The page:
Who knew corn yields could ever exceed 600 bushels per acre? David Hula of Charles City, Virginia has done it not once, but twice. And he’s the only one who’s ever done it.
In the 57th year of the National Corn Growers Association’s National Corn Yield Contest, Hula produced the greatest yield, hitting 602.1694 bu/ac. He won with a no-till, irrigated field of Pioneer’s P1222YHR. The winning yield must be calculated over a minimum of 10 continuous acres.
But his efforts are hardly sound business decisions. He spends a lot of time and money for bragging rights to a world record.
Back in 2019, Hula had won the same competition with 616.195 bu/ac, already setting his fourth world record in corn yield. Hula told Progressive Farmer that his 2019 plot cost him $1,700 per acre and said it would be profitable anywhere above U.S. $2.75 corn. At U.S. $4 a bushel, this year’s winning 602 bu/ac corn would gross U.S. $2,408 per acre. But growing it takes more time and effort than anything.
Hula uses Precision Planting’s Conceal, a fertilizer placement device that adds nutrients in a double band three inches away from the seed row. He samples every acre of his soil and adds lime if necessary to correct the pH.
Hula uses the SoilWarrior Strip-Till Rig to apply sulfur, phosphorus, nitrogen, monoammonium, and micronutrients in bands prior to planting. He meets with Pioneer representatives to choose corn hybrids, basing his decision first and foremost on yield potential, then early flowering for a longer grain-fill period.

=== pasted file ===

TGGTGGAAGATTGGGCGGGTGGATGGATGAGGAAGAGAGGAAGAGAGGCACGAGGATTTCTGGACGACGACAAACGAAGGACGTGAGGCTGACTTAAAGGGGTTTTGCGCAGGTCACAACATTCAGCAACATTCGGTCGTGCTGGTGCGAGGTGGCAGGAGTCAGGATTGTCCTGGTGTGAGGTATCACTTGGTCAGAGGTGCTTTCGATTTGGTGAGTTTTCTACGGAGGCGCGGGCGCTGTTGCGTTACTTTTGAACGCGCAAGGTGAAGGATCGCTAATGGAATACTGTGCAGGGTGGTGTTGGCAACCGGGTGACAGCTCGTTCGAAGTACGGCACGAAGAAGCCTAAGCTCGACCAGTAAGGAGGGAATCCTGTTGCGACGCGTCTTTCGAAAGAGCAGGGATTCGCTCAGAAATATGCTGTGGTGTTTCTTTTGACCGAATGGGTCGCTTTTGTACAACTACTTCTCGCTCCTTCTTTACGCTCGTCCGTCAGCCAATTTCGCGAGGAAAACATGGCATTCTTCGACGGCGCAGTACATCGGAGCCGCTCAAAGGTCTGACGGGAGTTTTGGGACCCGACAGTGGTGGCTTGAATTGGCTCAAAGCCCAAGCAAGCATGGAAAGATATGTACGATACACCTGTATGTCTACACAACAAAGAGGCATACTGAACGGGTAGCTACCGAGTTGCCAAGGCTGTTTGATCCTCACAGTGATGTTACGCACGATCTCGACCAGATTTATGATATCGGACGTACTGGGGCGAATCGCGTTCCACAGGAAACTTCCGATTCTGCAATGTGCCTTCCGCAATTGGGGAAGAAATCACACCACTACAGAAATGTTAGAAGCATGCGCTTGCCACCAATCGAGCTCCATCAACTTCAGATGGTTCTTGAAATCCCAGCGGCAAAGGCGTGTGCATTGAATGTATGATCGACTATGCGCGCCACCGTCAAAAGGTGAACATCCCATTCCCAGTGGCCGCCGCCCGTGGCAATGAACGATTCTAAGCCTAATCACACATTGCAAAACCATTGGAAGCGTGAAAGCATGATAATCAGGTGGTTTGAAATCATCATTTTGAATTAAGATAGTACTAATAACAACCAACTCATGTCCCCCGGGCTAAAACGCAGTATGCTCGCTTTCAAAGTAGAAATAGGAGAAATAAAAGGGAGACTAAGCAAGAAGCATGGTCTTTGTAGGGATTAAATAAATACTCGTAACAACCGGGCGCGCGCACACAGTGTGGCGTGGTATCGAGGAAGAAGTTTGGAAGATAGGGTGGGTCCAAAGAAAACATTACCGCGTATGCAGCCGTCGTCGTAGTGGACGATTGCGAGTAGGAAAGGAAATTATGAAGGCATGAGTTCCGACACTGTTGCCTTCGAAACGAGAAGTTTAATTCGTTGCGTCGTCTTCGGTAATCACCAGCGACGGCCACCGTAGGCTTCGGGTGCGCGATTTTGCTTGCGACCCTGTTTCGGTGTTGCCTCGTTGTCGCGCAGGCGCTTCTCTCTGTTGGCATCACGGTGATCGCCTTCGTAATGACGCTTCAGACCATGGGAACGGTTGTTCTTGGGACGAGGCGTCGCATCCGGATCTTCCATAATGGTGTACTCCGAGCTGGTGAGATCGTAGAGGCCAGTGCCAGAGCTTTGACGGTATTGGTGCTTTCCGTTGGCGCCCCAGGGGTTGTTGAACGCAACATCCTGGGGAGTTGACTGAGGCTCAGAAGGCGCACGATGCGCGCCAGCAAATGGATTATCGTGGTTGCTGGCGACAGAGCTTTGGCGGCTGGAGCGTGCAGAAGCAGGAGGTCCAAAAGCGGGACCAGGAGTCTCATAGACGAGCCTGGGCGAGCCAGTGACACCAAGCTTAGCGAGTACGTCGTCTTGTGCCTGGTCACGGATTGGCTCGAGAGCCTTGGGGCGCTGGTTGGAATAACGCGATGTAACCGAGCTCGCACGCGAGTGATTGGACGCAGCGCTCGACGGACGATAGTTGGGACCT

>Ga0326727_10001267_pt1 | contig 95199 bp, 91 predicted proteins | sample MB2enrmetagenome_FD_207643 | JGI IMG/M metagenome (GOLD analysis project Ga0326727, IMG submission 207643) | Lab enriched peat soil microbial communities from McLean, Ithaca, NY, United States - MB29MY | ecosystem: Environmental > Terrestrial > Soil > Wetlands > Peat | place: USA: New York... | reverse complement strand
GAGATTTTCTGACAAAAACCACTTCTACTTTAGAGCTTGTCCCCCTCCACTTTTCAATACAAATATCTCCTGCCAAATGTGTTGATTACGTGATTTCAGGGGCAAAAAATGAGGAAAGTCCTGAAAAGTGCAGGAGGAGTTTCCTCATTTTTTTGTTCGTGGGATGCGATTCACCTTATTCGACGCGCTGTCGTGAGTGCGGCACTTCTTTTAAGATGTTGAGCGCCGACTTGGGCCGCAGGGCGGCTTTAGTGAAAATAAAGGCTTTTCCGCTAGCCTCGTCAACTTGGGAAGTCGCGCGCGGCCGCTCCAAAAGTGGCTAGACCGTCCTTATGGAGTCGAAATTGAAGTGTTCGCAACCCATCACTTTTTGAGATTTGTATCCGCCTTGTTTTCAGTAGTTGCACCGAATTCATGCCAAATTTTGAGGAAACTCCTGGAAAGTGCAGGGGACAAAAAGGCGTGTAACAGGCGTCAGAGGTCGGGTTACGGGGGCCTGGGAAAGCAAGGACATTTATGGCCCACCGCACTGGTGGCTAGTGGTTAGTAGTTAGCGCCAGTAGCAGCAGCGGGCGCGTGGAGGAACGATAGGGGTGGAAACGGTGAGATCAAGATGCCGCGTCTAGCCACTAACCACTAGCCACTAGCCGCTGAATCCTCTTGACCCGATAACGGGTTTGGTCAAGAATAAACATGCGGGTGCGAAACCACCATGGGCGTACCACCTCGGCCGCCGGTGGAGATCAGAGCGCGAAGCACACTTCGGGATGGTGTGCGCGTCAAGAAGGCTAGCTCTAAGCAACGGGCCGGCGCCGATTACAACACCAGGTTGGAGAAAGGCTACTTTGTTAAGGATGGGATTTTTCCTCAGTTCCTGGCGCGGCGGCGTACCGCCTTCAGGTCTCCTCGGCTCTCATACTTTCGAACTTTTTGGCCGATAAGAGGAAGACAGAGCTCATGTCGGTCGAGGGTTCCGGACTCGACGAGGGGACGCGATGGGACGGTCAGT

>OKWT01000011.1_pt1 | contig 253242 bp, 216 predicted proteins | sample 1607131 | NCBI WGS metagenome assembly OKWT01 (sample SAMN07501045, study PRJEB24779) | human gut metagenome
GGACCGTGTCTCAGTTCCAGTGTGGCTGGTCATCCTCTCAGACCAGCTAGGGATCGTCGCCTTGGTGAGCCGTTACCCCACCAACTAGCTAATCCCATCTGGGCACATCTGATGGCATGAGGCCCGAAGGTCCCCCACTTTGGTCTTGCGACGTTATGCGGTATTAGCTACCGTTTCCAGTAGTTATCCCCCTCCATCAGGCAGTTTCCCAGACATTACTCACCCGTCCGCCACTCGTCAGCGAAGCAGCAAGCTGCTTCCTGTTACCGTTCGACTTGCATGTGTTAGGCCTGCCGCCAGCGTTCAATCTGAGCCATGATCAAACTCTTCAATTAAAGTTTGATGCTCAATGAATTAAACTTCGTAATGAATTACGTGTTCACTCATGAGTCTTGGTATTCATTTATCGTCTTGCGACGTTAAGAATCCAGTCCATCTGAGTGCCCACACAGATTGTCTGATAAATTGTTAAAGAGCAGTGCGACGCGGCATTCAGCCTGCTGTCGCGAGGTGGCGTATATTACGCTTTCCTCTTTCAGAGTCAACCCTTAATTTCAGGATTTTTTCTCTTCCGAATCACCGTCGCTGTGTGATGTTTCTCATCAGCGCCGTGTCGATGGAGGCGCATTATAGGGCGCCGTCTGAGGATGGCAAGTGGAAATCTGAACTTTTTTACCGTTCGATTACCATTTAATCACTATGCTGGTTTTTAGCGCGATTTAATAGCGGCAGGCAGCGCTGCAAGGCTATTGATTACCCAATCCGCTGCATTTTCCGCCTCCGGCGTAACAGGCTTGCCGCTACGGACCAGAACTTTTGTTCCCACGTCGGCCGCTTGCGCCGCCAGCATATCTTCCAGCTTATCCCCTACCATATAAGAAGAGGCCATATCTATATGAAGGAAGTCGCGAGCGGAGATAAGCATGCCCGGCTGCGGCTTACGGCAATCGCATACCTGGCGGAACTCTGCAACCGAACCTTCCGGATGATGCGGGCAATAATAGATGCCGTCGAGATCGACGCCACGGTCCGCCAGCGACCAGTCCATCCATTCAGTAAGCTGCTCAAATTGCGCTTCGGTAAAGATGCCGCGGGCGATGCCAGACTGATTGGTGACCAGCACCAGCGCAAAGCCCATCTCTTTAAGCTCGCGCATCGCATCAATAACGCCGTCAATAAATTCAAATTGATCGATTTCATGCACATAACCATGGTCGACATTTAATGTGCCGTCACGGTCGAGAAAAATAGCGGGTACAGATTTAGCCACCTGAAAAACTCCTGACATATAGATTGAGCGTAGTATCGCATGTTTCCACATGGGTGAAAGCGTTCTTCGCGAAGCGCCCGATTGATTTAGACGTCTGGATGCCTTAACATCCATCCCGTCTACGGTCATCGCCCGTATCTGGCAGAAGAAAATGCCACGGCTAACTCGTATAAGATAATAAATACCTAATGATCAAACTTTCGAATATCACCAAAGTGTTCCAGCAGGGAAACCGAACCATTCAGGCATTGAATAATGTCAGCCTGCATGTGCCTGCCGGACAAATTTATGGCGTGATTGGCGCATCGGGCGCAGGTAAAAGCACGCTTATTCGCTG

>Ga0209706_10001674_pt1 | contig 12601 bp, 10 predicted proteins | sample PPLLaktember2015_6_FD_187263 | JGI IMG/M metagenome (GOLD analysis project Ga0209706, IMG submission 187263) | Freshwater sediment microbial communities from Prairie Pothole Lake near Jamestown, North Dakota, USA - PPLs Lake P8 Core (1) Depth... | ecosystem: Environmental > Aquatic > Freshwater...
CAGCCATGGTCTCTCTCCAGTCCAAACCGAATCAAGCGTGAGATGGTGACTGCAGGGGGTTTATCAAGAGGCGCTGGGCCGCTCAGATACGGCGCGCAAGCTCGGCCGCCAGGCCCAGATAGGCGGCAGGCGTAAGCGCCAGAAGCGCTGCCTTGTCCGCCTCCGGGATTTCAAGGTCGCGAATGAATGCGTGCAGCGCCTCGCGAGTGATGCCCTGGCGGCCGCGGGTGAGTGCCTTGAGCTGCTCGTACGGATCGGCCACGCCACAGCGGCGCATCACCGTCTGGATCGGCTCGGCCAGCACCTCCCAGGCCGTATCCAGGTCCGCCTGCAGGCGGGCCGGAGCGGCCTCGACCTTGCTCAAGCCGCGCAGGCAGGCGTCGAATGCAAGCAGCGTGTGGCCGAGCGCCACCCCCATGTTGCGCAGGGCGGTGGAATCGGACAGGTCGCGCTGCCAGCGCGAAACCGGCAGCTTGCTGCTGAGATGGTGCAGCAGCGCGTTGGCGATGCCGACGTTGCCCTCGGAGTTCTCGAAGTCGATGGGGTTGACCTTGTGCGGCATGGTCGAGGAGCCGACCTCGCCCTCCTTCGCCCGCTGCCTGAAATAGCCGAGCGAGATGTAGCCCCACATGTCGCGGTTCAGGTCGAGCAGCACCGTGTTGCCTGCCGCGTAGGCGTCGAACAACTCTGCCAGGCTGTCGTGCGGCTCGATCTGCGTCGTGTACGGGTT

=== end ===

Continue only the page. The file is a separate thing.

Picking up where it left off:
Hula said he planted about 48,000 seeds per acre last year and got over 70,000 corn ears per acre.
Hula told Successful Farming that careful planting is key. Hula uses DeltaForce, an automated downforce control system which helps with maximizing yield. He plants at 5 to 6 kph and checks his rows every-other time he refills his planter.
Hula samples the corn leaf tissues often and has created his own dataset to know exactly when to apply nutrients throughout the season. He uses a Y-Drop Sidedress to extend nitrogen application and applies boron, nitrogen, potash, sulfur, and micronutrients with foliar sprays. He also uses fertigation and fungicides.
The second highest yield in the contest was accomplished by none other than Hula’s son, Craig Hula, with 583.07 bu/ac in the same category and with the same variety. Don Stall of Charlotte, Michigan had the third-highest yield, scoring 465.7725 bu/ac on a conventional irrigated field of Pioneer’s P0720AM.
The winners will be celebrated at the Commodity Classic in March, 2022, in New Orleans, Louisiana.